As for cattle calls for urgent jobs offering low rates, I can easily dispense with these, as they are of no interest to me.

I consider being in a position of having to cancel plans, squeeze in a project when I've already worked a number of consecutive full days, stay up late, etc. a great inconvenience, and any work I take on under such circumstances will have to pay a rate that makes it worth my while.

[Edited at 2012-06-23 16:29 GMT]


Direct link Reply with quote
 
xxxInterlangue
Angola
Local time: 01:17
English to French
+ ...
Never Jun 23, 2012

Once upon a time, I was raising my son on my own and, when he became an adolescent, I decided he had a right to grow up without having his Mum on his back all the time, worrying and wondering about his whereabouts, etc.
We discussed the matter and I decided I would accept more translation work, even during week-ends, etc., which he gladly accepted, despite the drawbacks of not having someone at hand for any possible whim.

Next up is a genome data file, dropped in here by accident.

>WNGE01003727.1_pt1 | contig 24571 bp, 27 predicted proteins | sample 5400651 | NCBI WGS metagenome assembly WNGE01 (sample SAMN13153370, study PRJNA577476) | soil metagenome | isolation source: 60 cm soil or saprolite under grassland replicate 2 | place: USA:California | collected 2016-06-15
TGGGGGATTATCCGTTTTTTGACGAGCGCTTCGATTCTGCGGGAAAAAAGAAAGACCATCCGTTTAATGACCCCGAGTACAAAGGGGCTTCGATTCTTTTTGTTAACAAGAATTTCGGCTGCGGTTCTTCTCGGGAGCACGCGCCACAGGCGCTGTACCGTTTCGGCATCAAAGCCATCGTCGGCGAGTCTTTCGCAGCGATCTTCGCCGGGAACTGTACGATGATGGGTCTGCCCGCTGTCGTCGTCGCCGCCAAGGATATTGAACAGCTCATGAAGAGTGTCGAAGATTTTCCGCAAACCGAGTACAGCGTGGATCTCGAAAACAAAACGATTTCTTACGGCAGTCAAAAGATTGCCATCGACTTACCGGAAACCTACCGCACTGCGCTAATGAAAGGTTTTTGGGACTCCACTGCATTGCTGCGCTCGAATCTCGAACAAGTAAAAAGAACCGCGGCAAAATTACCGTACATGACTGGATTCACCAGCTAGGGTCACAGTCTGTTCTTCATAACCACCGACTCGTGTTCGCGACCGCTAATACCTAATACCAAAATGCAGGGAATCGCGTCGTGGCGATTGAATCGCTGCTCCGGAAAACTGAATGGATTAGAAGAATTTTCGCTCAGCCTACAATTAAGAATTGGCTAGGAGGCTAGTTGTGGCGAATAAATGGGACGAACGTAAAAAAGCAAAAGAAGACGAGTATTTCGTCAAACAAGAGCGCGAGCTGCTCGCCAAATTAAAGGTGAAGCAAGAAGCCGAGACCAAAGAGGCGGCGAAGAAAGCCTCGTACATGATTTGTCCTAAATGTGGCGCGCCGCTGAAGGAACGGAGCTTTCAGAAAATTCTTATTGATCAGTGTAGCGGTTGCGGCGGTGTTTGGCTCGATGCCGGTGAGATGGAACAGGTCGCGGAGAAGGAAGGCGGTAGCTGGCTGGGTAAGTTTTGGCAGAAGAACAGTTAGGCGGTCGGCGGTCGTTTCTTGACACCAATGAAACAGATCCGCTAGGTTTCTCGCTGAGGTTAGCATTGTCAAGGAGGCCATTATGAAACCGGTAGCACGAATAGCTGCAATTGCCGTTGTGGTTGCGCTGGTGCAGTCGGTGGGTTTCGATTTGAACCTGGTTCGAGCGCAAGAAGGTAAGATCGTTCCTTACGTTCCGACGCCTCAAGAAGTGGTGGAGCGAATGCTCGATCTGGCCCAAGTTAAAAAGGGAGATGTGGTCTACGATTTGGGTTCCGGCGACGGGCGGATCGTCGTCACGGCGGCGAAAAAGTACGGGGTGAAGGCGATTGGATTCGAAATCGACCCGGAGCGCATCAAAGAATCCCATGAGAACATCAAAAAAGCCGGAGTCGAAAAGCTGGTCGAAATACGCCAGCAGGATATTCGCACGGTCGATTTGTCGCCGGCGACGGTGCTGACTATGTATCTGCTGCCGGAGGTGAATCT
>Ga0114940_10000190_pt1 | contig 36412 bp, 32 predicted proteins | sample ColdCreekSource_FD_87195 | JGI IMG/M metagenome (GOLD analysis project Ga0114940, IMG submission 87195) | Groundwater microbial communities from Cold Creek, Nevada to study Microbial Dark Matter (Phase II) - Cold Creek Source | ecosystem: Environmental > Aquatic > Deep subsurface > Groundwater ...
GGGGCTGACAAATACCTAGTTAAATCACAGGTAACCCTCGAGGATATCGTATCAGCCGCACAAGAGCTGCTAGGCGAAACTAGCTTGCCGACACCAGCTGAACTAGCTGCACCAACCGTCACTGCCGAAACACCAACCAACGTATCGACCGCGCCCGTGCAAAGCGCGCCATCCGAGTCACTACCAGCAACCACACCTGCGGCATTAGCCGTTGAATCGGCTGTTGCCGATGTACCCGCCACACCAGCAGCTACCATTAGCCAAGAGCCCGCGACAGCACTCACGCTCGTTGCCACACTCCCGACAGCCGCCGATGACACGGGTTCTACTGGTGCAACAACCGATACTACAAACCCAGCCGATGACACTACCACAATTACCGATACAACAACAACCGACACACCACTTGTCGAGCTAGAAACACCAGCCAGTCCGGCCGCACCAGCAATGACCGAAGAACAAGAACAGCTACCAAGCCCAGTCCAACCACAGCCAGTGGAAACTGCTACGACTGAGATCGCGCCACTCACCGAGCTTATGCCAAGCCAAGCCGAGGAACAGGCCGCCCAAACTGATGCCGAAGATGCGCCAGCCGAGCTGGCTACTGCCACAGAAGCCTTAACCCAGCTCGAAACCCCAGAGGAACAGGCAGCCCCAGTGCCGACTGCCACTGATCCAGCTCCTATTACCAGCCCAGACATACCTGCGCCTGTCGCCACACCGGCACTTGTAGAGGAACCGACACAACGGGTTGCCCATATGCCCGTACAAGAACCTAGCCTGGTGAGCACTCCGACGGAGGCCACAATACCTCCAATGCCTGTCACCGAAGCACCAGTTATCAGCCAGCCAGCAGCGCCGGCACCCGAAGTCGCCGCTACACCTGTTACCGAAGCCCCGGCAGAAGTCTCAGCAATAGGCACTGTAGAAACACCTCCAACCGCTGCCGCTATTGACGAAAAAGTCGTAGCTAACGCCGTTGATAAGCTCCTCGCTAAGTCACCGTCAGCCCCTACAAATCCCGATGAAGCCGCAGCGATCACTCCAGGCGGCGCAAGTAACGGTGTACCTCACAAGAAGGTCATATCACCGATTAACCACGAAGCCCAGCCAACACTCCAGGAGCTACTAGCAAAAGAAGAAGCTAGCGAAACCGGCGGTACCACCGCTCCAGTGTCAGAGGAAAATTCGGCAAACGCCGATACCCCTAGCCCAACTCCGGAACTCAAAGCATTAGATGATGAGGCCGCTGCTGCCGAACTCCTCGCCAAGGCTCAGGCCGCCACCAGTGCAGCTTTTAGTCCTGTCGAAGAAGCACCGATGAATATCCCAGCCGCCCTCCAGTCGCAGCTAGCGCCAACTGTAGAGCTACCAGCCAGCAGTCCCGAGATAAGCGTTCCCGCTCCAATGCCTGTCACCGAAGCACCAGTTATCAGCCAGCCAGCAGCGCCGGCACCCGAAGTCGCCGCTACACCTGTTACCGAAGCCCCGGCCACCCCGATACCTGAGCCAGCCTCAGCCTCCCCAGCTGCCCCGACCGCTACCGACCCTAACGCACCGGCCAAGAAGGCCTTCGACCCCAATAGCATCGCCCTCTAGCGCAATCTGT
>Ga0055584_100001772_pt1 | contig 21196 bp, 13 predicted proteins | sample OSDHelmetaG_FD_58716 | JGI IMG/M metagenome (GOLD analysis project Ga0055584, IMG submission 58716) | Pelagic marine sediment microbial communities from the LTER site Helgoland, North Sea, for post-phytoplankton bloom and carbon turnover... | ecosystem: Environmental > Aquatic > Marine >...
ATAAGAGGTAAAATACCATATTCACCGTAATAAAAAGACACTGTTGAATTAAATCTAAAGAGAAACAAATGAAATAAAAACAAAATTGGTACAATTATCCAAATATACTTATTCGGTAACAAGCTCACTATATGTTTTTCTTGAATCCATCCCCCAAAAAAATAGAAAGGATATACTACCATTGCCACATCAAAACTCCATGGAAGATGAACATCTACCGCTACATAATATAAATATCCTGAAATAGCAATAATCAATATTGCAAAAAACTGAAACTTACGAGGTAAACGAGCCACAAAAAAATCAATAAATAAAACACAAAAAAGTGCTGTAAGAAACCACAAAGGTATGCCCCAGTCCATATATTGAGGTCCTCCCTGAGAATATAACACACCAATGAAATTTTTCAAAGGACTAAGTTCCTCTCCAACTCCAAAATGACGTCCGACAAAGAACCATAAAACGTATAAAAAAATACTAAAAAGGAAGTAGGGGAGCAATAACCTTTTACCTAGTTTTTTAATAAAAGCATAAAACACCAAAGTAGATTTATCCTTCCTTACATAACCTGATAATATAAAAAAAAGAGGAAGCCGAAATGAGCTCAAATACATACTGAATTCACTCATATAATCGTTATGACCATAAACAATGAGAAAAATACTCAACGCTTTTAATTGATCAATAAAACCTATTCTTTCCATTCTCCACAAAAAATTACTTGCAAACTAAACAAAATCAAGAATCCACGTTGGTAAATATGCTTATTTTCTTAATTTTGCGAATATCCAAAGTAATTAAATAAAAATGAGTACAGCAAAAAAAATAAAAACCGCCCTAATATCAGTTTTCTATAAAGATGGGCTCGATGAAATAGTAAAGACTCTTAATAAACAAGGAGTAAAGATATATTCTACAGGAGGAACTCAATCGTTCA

He learned to plan things and I learned not to be intrusive. Our relation evolved wonderfully, as the (little) time we spent together was really spent together, communicating (extensively) about our (separate) lives among others. He is a well balanced adult now, and we both enjoy our separate lives as well as the moments we share.

(Most of my) friends and family do not live around the corner and I am usually the most flexible of the bunch to accommodate everyone else’s planning.


Direct link Reply with quote
 

njweatherdon
Canada
Member (2011)
French to English
+ ...
what kind of plans? Jun 23, 2012

I often make plans along the lines of: if I accomplish a certain amount of progress by a particular time or day, then let's go for coffee or go out and do stuff. I often break those plans, but I never really quite made them.

I sometimes make plans that are more like: How about 2 or more of us travel long distances to meet up for a significant event. I never break these plans, but sometimes have to cut things short.

Then again, I'm on break for a decent portion of the year, so the balance works out nicely for me.


Direct link Reply with quote
 

Renée Lizotte  Identity Verified
Spain
Local time: 01:17
French to English
+ ...
Oh so true, but sometimes easier said than done Jun 23, 2012

Robert Forstag wrote: